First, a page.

As I understand it, a formula is a method for solving a mathematical problem expressed using alpha numeric characters like the quadratic formula is a method for solving quadratic equations when factoring will not work. I understand a proof to be a logical argument that may or may not produce a formula, but will produce a statement that something is true or false mathematically.

Take for example: $$x^2+13x+22=0$$ This equation will not factor, so we would use: $$x=\frac{-b\pm\sqrt{b^2-4ac}}{2a}$$ to solve for x.

However, does the fact that this formula always allows you to solve for x constitute a proof or "scientific proof" that this formula speaks to mathematical and thus scientific truth? Or, must a formula have a proof in order to really be considered valid scientifically?

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    $\begingroup$ Formulas are typically proven. One proves the general case, e.g. the quadratic formula produces solutions to $ax^2 + bx + c = 0$ regardless of choice of coefficients. $\endgroup$
    – Kaj Hansen
    Oct 26, 2016 at 2:04
  • $\begingroup$ But are formulas and proofs essentially the same thing? $\endgroup$ Oct 26, 2016 at 2:05
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    $\begingroup$ the proof proves that the formula works $\endgroup$
    – janmarqz
    Oct 26, 2016 at 2:07
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    $\begingroup$ Incidentally, it looks like you're conflating scientific and mathematical reasoning in a context where they really shouldn't be. Theories in science are built from limited and imperfect evidence - while that's true of mathematics as well, to some degree, in math we tend to have the goal of replacing that evidence with solid proof, while in science that's really not the case. (And at this point I should stop philosophizing about science, since I'm not a practitioner - but there are plenty of texts on the philosophical differences between science and mathematics!) $\endgroup$ Oct 26, 2016 at 2:31
  • $\begingroup$ @NoahSchweber I know. That was deliberate so that those that think that mathematical proof and scientific proof are the same can read your comment above. Thank you for that. Have you completed your PhD? $\endgroup$ Oct 26, 2016 at 2:35

3 Answers 3


The only way that I know a formula works is via a proof. I might be able to verify by hand that it works for a number of cases, but that doesn't mean it always works; see here and here for some examples of this. This is not to say that experimental evidence is worthless - quite the contrary. But the special role of a proof is something which cannot be ignored.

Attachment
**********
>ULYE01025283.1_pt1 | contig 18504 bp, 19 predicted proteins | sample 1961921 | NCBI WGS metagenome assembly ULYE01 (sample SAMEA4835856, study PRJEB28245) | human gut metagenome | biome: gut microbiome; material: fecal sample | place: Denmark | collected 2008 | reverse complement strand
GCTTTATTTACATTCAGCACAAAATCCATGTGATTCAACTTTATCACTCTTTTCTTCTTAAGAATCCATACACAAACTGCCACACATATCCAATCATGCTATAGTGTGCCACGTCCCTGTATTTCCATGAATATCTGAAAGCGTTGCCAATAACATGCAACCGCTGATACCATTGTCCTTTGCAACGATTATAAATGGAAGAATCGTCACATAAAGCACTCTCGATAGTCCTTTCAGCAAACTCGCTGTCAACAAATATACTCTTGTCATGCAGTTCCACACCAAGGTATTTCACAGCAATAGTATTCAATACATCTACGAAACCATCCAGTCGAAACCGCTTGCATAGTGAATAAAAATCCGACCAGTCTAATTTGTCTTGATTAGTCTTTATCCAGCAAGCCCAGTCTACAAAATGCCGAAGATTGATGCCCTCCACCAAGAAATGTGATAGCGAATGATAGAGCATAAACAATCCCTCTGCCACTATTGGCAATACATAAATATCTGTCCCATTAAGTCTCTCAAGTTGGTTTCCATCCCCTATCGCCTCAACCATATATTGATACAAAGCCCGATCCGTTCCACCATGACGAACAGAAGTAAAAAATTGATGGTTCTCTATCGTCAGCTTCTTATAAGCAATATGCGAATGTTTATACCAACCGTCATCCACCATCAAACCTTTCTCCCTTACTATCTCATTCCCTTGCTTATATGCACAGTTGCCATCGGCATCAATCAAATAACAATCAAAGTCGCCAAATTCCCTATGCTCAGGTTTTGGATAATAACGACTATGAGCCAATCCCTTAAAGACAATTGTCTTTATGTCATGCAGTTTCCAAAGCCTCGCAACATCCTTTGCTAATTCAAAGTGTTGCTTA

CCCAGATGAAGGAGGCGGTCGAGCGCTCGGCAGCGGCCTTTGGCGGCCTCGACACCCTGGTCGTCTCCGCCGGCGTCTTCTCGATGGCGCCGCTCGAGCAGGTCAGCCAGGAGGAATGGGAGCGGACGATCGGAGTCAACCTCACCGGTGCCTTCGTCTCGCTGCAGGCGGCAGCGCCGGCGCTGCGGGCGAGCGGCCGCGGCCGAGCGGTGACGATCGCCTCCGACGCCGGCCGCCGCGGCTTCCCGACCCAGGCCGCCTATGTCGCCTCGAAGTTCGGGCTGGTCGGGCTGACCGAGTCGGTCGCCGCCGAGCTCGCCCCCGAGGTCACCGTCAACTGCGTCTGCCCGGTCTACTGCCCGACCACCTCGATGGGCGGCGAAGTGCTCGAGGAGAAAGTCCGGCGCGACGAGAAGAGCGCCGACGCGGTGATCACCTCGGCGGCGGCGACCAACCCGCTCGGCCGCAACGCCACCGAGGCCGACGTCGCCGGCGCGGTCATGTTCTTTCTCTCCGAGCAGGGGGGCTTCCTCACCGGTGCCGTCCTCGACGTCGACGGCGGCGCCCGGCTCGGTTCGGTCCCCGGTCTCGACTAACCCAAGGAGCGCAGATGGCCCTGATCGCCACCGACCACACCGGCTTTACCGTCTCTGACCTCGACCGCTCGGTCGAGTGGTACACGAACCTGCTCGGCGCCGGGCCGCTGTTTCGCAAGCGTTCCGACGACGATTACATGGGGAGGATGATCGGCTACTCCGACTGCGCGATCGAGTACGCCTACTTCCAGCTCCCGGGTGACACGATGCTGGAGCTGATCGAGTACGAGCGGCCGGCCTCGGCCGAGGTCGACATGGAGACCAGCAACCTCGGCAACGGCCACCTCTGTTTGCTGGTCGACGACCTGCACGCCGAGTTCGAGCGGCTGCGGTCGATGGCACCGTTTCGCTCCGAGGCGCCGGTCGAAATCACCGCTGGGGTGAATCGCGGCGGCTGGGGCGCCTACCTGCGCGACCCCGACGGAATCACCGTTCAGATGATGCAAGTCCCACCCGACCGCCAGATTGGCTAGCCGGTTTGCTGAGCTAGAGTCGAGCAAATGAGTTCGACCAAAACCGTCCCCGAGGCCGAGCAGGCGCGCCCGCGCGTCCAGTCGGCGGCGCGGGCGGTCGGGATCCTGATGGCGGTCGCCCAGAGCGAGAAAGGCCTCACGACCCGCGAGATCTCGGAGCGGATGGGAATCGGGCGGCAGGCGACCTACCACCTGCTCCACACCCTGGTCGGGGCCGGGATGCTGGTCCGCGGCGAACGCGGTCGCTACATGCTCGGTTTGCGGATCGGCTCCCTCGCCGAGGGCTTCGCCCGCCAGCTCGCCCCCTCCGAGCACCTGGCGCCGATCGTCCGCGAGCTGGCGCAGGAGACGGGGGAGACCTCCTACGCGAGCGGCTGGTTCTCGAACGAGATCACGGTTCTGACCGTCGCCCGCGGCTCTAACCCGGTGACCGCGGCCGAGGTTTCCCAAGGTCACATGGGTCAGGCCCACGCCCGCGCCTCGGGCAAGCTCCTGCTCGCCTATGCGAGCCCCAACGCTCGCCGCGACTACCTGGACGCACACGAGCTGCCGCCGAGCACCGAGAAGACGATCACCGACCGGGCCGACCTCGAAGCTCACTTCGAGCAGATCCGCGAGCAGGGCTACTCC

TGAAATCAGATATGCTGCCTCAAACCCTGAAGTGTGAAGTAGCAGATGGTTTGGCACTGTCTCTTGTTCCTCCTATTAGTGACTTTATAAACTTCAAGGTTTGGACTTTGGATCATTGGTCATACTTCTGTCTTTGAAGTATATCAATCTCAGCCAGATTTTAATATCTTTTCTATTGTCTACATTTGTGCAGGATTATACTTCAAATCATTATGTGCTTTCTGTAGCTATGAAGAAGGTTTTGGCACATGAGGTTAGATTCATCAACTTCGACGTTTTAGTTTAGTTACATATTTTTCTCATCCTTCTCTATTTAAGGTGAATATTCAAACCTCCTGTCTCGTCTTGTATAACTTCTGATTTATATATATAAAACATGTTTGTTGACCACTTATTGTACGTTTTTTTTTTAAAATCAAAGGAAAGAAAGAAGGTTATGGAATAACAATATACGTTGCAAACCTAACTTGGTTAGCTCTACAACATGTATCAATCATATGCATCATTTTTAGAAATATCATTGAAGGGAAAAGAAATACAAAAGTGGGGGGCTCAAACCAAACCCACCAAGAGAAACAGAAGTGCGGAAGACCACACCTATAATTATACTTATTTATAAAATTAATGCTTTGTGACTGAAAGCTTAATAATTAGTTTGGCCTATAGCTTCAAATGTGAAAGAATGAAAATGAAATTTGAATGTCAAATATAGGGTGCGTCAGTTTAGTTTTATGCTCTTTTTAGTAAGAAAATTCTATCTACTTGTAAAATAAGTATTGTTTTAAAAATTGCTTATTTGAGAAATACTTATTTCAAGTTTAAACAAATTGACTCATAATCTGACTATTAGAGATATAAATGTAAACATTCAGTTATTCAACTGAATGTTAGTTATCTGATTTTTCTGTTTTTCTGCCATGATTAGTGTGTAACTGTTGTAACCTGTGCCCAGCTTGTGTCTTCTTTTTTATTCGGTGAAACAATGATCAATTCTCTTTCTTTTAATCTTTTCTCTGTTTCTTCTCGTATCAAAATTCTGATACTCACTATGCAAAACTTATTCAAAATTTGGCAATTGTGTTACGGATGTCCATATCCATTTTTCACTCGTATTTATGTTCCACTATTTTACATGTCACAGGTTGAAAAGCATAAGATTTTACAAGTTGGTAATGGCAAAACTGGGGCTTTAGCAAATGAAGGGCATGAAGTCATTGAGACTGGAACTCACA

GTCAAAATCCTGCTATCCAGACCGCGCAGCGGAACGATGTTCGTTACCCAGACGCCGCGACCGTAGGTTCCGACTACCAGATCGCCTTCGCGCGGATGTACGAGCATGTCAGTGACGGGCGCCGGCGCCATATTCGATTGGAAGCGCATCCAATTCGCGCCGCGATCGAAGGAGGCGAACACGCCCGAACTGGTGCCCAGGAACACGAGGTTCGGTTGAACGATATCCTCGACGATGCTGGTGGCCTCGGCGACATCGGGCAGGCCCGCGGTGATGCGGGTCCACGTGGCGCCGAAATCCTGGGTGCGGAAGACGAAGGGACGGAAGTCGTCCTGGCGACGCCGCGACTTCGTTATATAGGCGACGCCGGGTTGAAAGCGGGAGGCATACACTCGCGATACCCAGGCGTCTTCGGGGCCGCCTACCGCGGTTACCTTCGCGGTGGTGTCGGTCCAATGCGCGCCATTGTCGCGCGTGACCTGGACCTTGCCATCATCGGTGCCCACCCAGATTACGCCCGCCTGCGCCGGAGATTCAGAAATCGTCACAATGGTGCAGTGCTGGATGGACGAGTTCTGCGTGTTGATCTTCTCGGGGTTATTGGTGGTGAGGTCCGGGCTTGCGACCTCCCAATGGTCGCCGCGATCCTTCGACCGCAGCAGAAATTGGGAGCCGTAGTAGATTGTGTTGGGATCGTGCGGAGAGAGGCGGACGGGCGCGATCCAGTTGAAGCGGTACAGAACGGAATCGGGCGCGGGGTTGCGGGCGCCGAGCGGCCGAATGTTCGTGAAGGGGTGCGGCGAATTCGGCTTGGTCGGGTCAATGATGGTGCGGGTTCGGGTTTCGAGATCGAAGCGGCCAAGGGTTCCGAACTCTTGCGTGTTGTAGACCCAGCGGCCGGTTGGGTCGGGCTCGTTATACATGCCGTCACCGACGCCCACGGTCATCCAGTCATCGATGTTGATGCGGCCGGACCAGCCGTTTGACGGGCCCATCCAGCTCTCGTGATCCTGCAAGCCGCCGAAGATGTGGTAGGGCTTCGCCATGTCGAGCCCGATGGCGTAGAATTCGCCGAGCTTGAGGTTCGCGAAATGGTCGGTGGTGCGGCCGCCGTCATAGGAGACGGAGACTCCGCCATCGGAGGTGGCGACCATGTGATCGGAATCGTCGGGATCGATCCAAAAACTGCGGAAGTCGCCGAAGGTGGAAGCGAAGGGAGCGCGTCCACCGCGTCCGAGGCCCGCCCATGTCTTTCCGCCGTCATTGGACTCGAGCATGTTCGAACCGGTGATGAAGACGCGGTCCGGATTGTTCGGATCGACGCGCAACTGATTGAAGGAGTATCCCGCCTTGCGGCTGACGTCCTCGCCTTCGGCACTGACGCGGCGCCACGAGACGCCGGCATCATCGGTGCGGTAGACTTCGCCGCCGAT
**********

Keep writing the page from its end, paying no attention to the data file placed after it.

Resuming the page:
Now, there are subtleties here. In order to prove something, I need to begin with axioms. What axioms are "acceptable?" The standard axiomatic foundation of mathematics is ZFC (but see here), but there are some "concrete" problems which can't be proved using these axioms alone (see e.g. here). The existence of such problems - and Goedel's theorem more generally - shows that ultimately, the notion of "proof" is more nuanced than we might think at first. For example, there could be a formula that always "works" for a given concrete problem, yet can't be proved to always work inside ZFC.

However, this situation tends to be the exception rather than the norm. And the answer to your question is no - formulas and proofs are quite different!

  • $\begingroup$ This is helpful, thanks. $\endgroup$ Oct 26, 2016 at 2:20

In general, a proof is what leads to the formula. While on occasion, people are able to come up with an equation out of thin air, most of the time formulas are carefully derived through a proof.

Specific to your questions: Just because it works does not make it a proof, but lack of a proof does not make it more or less true. However, it is only accepted within the math community as truth with a proof.

  • $\begingroup$ I appreciate the answer, but I can't help but wonder if a formula comes out of a series of experiments in which a consistent method appears to produce the correct solution to a problem. One then tries to see if they can prove that the observed method will always produce the correct answer. Am I wrong on this? $\endgroup$ Oct 26, 2016 at 2:16
  • $\begingroup$ @Mr.Concolato You're right in general, but I don't see how that's relevant to your claim that "formulas and proofs [are] essentially the same thing". (And in fact I don't believe you're always right: many formulas are found via their proofs, that is, via derivations - the quadratic, cubic, and quartic formulas, I believe, fall into this category. $\endgroup$ Oct 26, 2016 at 2:19
  • $\begingroup$ @NoahSchweber I did not make that claim. I asked that question above in a comment. I am sensing that one can confidently say that proofs and formulas are not the same thing. $\endgroup$ Oct 26, 2016 at 2:23
  • $\begingroup$ @Mr.Concolato Ah, I misunderstood. In that case: yes, one can. They are definitely not the same thing. $\endgroup$ Oct 26, 2016 at 2:27

Man, here is a good example of formulas and proofs being different. Imagine trying to find a formula for a 5th degree polynomial, you keep dialing away at your calculator making up tables of values. You punch and punch away until your fingers a sore looking for patterns, just to find out that someone along time ago by the last name Galois used logic and proof to prove that there is no formula for a 5th degree polynomial!


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